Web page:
Our developers and designers must reflect efficiency. Our housing must reflect proper utilization of our spaces. We have a tiny little box that is called Lagos State and we must use it efficiently. We also need to look around things like shared services. How many of our services can be shared. How can we do a pooling system in our housing delivery? These are some of the innovations around housing we will bring on board. We are studying other jurisdictions and what they are doing in addressing the housing needs of their people.

 

Governors are against Local Government Autonomy. If elected as governor of Lagos, will you allow the Local Governments to function and run as envisaged by the constitution, such that people can hold local government officials accountable on grassroots development issues?

To be honest with you, I will. I believe we have gotten to a stage we have to respect the constitution and allow the local governments to run as a tier of government. There are 3 tiers of governments. The federal, state and local government. There is a reason the constitution makes it such. We need to give the local governments all they need to function well and serve the people as agency of development.

When we do this, we then need to raise the skill and quality of those who go to the local government to work as civil servants and as elected politicians. Service delivery in local governments must go a notch-higher. Maybe, one of the problems of local governments, is also the quality of people running them. The governors may not believe in their capacity, but I believe in their capacity. If they lack any skill, we will train them to build capacity in them to deliver good governance and quality services to our people.  Local Government people need to be trained and retrained.

 

Like in healthcare, where we have the primary, the secondary and the tertiary. All of the things we talk about in delivering our health system are in the primary health, which essentially reside with the local governments. The local roads, clinics, markets, should be fixed by local governments and undertake other interventions that will accelerate development. I will certainly work with the local governments in Lagos. I will encourage them and also empower them, to enable them deliver on their promises to our people. Local Governments are such an important level of government.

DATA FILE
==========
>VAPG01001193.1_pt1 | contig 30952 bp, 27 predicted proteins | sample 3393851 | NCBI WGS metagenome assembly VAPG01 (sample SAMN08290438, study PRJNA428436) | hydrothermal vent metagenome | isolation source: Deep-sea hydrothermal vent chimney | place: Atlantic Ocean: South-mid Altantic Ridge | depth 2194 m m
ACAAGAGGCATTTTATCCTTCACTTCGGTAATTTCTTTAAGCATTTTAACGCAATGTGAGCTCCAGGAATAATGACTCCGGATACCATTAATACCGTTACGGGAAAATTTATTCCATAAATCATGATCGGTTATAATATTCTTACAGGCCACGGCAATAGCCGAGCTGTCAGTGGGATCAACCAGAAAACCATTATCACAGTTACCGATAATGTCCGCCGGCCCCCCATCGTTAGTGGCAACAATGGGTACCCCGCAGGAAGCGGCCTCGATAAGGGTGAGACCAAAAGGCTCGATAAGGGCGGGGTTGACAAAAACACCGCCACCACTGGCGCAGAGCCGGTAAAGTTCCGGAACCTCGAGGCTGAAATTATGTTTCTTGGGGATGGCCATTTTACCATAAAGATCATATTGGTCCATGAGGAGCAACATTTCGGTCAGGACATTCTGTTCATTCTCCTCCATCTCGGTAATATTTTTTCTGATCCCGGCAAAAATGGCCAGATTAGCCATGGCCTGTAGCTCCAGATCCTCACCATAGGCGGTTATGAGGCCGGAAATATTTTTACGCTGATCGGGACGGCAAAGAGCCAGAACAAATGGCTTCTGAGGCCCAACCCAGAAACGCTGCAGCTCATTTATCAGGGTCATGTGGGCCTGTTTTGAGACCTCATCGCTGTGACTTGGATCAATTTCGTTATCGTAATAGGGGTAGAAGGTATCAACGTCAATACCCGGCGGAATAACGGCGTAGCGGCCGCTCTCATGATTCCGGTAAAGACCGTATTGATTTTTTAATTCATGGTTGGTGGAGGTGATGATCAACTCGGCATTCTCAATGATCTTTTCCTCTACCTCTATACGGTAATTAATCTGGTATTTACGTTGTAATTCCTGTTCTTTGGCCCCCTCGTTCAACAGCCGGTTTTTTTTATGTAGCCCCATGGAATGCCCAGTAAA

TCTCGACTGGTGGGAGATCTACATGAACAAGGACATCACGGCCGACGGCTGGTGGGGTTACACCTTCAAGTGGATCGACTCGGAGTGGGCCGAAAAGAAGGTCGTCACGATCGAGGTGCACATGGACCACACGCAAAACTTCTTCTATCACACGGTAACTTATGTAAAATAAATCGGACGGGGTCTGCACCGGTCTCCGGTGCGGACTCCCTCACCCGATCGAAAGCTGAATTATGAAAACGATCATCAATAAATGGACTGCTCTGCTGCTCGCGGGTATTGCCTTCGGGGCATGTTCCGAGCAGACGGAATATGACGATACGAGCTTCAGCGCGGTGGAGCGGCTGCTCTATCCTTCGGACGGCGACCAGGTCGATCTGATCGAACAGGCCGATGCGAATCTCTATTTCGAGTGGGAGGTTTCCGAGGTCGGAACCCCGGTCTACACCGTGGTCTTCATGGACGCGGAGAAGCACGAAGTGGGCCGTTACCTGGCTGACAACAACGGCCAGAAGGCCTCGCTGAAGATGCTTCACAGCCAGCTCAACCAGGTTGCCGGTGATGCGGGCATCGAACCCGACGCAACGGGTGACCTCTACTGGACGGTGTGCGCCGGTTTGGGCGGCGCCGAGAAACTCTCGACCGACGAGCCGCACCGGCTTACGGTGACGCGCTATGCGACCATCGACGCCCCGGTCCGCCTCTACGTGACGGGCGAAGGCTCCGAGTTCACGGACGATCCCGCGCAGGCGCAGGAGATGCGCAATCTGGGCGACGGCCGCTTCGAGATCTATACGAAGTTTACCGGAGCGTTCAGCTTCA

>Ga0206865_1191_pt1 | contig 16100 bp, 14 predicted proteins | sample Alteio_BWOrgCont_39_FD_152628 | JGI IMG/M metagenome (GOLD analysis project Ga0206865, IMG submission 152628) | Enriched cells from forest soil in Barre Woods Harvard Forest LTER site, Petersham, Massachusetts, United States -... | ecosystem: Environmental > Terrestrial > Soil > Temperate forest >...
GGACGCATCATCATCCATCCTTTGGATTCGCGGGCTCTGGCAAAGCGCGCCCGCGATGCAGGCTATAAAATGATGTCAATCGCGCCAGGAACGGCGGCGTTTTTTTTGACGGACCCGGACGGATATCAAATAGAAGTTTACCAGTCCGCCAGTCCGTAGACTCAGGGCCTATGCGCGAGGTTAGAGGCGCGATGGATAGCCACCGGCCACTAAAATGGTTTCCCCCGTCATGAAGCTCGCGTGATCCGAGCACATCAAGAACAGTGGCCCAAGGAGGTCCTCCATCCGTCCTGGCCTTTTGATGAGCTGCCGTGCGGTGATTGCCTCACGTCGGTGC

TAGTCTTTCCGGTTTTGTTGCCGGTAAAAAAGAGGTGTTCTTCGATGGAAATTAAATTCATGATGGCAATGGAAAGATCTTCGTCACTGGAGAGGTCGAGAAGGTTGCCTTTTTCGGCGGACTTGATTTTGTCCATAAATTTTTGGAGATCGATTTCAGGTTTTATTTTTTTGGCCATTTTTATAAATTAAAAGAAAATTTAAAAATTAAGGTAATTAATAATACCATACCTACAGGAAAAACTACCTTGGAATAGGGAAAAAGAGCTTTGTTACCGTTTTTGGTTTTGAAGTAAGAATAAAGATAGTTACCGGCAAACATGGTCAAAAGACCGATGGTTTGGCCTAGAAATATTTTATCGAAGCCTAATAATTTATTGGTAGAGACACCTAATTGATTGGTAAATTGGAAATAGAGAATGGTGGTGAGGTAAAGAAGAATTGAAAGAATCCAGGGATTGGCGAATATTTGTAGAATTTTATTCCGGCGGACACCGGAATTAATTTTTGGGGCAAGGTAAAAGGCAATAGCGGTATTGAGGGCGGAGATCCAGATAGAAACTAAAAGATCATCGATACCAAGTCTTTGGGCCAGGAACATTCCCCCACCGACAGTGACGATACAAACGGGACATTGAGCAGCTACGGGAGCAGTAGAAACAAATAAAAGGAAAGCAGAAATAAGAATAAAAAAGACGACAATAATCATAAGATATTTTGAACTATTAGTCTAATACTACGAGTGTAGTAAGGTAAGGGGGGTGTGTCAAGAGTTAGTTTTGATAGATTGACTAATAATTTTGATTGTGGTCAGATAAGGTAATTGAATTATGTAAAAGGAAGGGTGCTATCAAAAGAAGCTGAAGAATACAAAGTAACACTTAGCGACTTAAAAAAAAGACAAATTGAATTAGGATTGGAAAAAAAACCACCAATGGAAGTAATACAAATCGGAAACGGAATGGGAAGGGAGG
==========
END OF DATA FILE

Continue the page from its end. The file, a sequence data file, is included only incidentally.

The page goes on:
Do you believe in State Police and the clamour for restructuring? Following the experiences of Lagos State government winning many legal battles against the Federal Government in Supreme Court?

You are correct. Lagos State won all the cases against the Federal Government on issues affecting the relationship between the Federal and State Governments. I believe in restructuring and it is a no brainer. It has to happen. It is just a matter of when, and that is the truth.

The issue of restructuring and State police is something we must look at. I hear this argument about how Governors will abuse state police, use them for election etc. Is it every day we have election? Hey, elections happen once in 4 years. Let’s be real, policing is about community policing everywhere in the world. How do you police Lagos from Abuja? Or you bring a Commissioner of Police from Zamfara, who does not know anywhere in Lagos. He will use his first one year to study the streets of Lagos and identify crime spots in the state.   As a Police officer, you cannot take me from Lagos to police Ebonyi State that I do not know. It will take me a year to understand the geography and street architecture of the place. How am I going to be efficient? We all clamour for security and policing as we see in other countries. Why can’t we do same here? Police Officers should grow in the communities where they are from. People in a community know themselves. They know who is doing what. A community police officer will know his areas, and the places that will pose security challenges for him.